Here’s a fun fact: all those young kids everyone loves to complain about? They probably aren’t Millennials anymore — unless you consider people in their late 20s and early 30s “young kids.”
When you’re frustrated with the interns just out of college, you’re talking about Generation Z now.
Specifically, Gen Z refers to anyone born between 1996 and 2018 — so between the ages of 24 and 2. My sister, who was born in 1999, makes the cut, and she’s a junior in college and about to intern with a major retailer this summer, if you’re looking for some perspective.
FONA International recently released a new report about this up-and-coming generation, "Consumer Insight: Gen Z." The report describes them as “perfectionistic, driven and globally connected.”
It also says Gen Z is the largest and most ethnically diverse generation. Specifically, Gen Z now makes up 26 percent of the U.S. population. And businesses will ignore them at their own risk, seeing as how they account for $29 billion-$143 billion in direct spending.
As a Millennial who endured years of abuse from people who wanted to label me as lazy, entitled and naive, I have made a vow to myself to always look to the next generation with compassion and an open mind.
And I have to tell you, a part of me really feels sorry for them. FONA says that while they are “high achieving and performance-driven, Gen Z is more anxious than any generation before them.”
That sounds awful. And I definitely blame the internet. In fact, one part of the FONA report particularly stood out to me.
“Generation Z, Gen Z, or otherwise dubbed “Generation Me” by Mintel, is ultra-conscious of their personal brand: their distinct story and the set of values by which they live,” FONA says.
The idea of a bunch of young kids already being required to consider their personal brand concerns me. It means they aren’t allowed any mistakes, something young kids used to be known for. Nobody is supposed to have it all figured out at 21, and asking them to do that isn’t fair.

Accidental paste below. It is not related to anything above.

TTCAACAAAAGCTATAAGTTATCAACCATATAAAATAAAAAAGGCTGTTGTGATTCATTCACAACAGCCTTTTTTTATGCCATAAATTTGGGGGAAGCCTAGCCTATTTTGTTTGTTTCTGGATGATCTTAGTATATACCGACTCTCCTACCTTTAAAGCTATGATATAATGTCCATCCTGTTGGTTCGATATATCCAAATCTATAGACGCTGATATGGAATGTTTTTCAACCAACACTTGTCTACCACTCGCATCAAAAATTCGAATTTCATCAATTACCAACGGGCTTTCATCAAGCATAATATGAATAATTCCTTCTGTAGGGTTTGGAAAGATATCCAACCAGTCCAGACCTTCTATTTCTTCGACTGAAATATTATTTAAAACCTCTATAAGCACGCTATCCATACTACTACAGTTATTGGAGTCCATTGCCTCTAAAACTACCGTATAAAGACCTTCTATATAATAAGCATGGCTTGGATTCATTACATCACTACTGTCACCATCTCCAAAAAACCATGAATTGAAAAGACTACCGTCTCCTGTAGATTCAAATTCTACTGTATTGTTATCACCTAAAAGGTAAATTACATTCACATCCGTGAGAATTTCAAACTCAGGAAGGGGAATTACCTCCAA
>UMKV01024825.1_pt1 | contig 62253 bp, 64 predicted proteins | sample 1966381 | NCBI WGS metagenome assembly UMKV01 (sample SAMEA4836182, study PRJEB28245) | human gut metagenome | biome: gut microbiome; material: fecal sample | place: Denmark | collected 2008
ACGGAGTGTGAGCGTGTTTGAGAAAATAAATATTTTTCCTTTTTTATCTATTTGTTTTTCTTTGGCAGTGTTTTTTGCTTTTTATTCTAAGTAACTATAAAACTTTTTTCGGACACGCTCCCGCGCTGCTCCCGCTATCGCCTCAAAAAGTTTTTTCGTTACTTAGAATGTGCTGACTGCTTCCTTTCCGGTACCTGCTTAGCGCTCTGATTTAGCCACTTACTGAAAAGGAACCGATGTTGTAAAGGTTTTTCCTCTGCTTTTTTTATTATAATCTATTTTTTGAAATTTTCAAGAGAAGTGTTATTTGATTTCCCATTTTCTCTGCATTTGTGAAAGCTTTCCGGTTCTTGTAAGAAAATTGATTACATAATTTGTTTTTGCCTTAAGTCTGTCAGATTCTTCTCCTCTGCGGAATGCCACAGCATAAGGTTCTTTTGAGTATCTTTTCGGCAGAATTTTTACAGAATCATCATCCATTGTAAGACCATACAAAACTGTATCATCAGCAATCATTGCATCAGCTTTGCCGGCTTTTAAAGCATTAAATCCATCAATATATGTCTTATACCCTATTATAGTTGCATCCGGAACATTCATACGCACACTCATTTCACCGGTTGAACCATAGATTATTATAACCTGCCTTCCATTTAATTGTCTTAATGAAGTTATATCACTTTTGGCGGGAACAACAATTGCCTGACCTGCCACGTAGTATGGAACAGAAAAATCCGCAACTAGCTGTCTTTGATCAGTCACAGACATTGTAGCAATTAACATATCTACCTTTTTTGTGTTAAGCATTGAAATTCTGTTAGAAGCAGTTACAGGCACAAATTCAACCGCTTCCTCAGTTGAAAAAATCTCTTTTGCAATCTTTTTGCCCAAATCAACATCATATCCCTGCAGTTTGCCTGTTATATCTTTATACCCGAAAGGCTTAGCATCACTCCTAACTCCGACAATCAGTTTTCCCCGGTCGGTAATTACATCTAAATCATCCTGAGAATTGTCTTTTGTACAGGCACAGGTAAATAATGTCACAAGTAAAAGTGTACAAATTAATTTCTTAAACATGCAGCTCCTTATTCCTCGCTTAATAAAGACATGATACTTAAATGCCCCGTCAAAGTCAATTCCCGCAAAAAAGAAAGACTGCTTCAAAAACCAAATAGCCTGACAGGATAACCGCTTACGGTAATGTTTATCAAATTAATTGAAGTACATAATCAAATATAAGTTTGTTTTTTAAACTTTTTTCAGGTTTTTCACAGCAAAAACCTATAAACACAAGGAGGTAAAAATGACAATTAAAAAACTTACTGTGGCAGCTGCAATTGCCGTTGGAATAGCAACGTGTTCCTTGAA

Personally, I’m thankful that Facebook didn’t come out until my last year of college. I got a gift no future generations will ever have again — the gift of growing up without the internet watching my every move and reading every stupid opinion I had back then.
Of course, this concept of a personal brand also impacts Gen Z’s food choices, and it’s here where FONA’s report offers me a little bit of hope for the kids these days.
“Gen Z consumers embrace personalization and view all consumerism as part of their identity — which includes the food they eat,” FONA says. “19 percent of U.S. Gen Z consumers said food is their passion and an essential part of their lifestyle and identity — taking the phrase ‘You are what you eat’ to a new, personal level. Because Generation Z views food as a form of self-expression, they will make purchasing and dining decisions based on how the food aligns with their mood, the moment, or their moral compass.”
I’d like to believe that this will turn out to be a good thing in the long run. That the people who know they’re being watched will make better choices and will encourage others to make better choices as well. Maybe they’ll actually be the generation to fight back against climate change in a meaningful way while also tackling the obesity crisis with success.
FONA seems to have a lot of hope for Gen Z as well.
“Like Millennials, Gen Z demands authentic, fresh, and label-friendly ingredients in the foods they eat because this reflects their own authenticity and personal brand,” the report says. “It’s estimated that Gen Z may be even more healthful eaters, with young consumers displaying the heaviest use of organic and non-GMO foods, as well as increased interest in healthy, functional ingredients and benefit-driven products.”
Here’s to a bright future for Gen Z. May they actually be the change they want to see in the world.